“production from local resources for local needs is the most rational way of economic life.” E F Schumacher
You could call this the mother of all light bulb moments: a piece of African technology transfer that would have been right up E.F. Schumacher’s street (Small is beautiful: a study of economics as if people mattered). Of course light bulbs aren’t much use to people whose politicians have failed to connect their villages to the national grid. One might also assume that a blown light bulb isn’t of use to anyone anywhere. But well, think again. Here we have the proof of it: some very natty Tanzanian recycling. And in case it is not entirely obvious from this photo, here we have a used light bulb, and a remodelled tin can made into a very handy carrying lamp. The cap that holds the wick in place, can be removed to refill the bulb with oil as needed.
And talking of E F Schumacher, his book Small is beautiful has been rated one of the 100 most influential books written since World War 2. It has inspired highly inventive Intermediate Technology Development projects around the world, low tech solutions that use the kinds of materials and spare parts that can be maintained, replaced and replicated locally. Adeyemi’s floating school in Lagos (see earlier post Floating not flooding) is a good example of such principles in action.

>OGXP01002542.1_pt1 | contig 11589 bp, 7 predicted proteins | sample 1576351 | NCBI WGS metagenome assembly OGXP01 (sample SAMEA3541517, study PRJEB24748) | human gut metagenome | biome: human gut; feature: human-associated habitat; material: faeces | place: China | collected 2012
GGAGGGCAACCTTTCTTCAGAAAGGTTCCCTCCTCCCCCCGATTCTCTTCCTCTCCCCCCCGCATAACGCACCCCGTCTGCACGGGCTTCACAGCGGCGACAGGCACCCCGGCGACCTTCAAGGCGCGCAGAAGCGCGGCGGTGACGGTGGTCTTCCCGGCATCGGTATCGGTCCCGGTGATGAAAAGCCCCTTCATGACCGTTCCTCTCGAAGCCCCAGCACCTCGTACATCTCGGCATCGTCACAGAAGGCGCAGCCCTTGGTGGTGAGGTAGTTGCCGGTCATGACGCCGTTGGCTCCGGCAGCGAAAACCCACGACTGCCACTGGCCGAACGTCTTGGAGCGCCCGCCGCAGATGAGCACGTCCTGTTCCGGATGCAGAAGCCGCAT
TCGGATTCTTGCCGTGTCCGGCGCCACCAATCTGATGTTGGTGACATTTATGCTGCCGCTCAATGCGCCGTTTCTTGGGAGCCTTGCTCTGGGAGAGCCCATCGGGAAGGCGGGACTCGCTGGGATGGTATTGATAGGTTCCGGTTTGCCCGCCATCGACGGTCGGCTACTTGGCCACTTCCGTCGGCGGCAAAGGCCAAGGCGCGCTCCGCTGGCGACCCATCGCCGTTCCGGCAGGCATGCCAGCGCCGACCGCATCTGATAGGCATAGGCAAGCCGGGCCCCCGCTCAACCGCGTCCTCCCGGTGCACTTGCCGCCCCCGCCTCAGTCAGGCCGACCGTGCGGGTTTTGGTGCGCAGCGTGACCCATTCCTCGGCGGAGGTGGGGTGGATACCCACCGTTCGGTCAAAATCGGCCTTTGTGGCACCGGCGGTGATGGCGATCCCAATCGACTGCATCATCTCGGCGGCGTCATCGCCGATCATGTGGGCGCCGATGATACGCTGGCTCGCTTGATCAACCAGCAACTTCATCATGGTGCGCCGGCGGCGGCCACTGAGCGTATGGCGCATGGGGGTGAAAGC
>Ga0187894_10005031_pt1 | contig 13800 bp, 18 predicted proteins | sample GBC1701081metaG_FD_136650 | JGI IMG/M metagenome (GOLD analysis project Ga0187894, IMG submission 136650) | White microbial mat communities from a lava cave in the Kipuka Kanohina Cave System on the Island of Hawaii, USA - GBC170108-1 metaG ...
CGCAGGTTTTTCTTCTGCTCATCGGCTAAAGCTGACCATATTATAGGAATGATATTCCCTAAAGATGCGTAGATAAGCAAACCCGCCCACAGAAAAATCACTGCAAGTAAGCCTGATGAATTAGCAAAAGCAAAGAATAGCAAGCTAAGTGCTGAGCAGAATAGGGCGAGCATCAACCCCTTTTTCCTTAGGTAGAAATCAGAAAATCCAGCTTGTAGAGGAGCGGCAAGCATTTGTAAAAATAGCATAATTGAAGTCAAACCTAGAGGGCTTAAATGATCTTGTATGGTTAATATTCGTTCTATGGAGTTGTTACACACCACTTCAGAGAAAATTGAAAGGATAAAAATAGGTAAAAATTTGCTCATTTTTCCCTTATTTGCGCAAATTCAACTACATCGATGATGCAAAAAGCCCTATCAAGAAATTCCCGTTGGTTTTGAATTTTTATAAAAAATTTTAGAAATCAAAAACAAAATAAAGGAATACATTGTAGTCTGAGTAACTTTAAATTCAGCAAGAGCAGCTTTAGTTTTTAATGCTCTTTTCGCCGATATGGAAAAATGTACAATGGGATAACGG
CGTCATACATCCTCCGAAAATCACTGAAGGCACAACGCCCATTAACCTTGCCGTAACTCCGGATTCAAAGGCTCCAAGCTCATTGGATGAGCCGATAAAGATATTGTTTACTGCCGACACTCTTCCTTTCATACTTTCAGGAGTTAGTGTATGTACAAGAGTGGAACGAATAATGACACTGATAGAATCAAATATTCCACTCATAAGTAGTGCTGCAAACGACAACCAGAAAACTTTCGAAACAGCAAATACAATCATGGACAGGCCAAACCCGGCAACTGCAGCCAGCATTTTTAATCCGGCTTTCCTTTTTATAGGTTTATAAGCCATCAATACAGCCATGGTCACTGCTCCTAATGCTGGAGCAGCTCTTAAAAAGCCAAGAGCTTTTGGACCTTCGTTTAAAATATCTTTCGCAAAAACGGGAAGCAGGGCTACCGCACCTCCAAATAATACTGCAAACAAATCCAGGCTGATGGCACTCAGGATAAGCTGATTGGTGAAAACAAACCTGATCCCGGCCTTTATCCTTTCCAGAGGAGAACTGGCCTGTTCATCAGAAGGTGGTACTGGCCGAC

This particular light bulb lamp was bought in the market in Tabora in central Tanzania. Graham lived there two years in a house beside the old Arab slave route, while working as an agricultural extension officer for V.S.O (Voluntary Service Overseas). These were in the days TBT – Time Before Tish.
But then much later there was another light bulb moment. When we were in Kenya doing fieldwork on the Central Province farms ( Looking for smut: work on Kenya’s highland farms ) I came across quite another use for a cast off bulbs. We had been invited into a Kikuyu farmer’s home for tea and cake, and there it was hanging on the sitting room wall. Our hosts had already told us the sad tale of how they and their neighbours had made financial contributions to a political candidate who promised to bring electricity to their community, but then conveniently ‘forgot’ once he had been elected. I wrote a poem about it.
Joe Maina, small-time farmer, says
before the polls he paid
some local boss three thousand bob
to bring the power lines down the Rift.
The big man won the vote,
but now, as ever,
Faith Waithera Maina cooks githeri,
bending at her hearth,
three rocks to hold the pot,
sleek skin cured hide in smoke-house fug.
Next, slogs like an ox on cow-track paths
to fetch more wood to feed the fire.
“Our days’ career,” she shrugs.
Till dusk she lights her
sofa room with fumy lamps,
where, hanging on the wall with
keep-safe snaps and family memorabilia,
a cast-off city sixty-watt has second lease;
recharged of course,
a perfect vase
for garden sprays of purple